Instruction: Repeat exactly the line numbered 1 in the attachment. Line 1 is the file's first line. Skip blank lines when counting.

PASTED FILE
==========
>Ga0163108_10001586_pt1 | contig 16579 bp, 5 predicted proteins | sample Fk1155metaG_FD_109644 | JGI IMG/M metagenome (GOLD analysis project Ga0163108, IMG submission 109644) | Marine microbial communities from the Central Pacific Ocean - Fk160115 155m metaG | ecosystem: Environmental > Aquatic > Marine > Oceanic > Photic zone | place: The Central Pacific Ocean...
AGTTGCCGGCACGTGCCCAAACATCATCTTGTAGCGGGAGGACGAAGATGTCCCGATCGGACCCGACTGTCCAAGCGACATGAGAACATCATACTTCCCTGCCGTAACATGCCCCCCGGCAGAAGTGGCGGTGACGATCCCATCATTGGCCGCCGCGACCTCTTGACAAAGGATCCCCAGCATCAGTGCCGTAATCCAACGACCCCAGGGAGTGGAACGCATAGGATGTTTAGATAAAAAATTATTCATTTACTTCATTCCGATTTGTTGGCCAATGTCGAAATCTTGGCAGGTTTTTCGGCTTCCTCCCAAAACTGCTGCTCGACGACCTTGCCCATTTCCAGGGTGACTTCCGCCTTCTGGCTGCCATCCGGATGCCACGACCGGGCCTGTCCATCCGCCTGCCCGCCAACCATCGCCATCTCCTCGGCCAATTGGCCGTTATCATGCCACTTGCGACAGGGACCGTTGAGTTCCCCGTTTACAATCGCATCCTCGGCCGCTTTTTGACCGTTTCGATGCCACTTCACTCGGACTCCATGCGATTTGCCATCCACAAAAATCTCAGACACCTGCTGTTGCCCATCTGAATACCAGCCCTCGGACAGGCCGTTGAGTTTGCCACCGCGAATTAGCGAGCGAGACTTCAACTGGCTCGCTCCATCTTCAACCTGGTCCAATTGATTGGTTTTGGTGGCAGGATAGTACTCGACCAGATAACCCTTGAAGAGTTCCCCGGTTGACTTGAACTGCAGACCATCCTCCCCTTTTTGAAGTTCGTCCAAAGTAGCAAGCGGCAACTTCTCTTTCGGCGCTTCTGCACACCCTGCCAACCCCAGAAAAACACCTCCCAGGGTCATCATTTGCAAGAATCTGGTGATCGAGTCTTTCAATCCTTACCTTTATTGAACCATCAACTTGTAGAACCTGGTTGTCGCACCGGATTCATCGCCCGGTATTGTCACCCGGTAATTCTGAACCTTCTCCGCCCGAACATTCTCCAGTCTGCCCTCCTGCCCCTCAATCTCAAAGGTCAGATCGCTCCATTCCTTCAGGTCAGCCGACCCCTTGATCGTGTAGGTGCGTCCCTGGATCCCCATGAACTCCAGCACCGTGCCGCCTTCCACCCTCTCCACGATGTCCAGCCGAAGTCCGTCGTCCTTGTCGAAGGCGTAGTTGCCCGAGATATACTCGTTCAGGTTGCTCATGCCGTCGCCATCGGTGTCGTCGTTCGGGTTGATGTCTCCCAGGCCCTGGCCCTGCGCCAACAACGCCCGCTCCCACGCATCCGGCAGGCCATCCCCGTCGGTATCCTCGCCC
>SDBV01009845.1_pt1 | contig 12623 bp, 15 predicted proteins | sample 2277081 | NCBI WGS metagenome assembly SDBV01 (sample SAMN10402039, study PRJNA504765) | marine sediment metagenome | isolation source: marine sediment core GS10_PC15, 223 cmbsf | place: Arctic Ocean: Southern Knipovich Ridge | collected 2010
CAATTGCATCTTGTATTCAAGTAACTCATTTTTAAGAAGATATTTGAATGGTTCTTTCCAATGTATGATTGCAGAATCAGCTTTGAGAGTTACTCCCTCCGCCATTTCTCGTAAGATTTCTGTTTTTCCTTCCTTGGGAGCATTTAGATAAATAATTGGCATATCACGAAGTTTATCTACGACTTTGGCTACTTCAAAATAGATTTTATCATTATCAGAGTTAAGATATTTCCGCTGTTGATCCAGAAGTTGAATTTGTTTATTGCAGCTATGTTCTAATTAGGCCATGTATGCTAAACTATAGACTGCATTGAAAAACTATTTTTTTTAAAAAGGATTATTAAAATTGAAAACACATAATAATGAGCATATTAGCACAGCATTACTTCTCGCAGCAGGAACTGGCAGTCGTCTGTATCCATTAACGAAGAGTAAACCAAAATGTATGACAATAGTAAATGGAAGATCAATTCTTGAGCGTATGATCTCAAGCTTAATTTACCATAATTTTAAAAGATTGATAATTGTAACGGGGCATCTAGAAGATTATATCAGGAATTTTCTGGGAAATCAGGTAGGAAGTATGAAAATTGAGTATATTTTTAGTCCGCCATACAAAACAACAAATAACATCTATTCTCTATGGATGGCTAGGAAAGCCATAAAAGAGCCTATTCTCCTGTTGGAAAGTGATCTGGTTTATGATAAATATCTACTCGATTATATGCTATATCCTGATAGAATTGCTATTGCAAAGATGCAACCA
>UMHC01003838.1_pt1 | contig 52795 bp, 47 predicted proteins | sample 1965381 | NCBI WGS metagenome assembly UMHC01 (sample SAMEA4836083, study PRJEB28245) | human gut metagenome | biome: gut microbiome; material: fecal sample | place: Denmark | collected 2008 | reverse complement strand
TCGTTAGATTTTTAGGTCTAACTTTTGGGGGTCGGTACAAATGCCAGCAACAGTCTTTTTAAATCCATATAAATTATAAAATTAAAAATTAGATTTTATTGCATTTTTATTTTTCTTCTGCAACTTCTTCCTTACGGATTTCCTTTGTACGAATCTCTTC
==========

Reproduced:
>Ga0163108_10001586_pt1 | contig 16579 bp, 5 predicted proteins | sample Fk1155metaG_FD_109644 | JGI IMG/M metagenome (GOLD analysis project Ga0163108, IMG submission 109644) | Marine microbial communities from the Central Pacific Ocean - Fk160115 155m metaG | ecosystem: Environmental > Aquatic > Marine > Oceanic > Photic zone | place: The Central Pacific Ocean...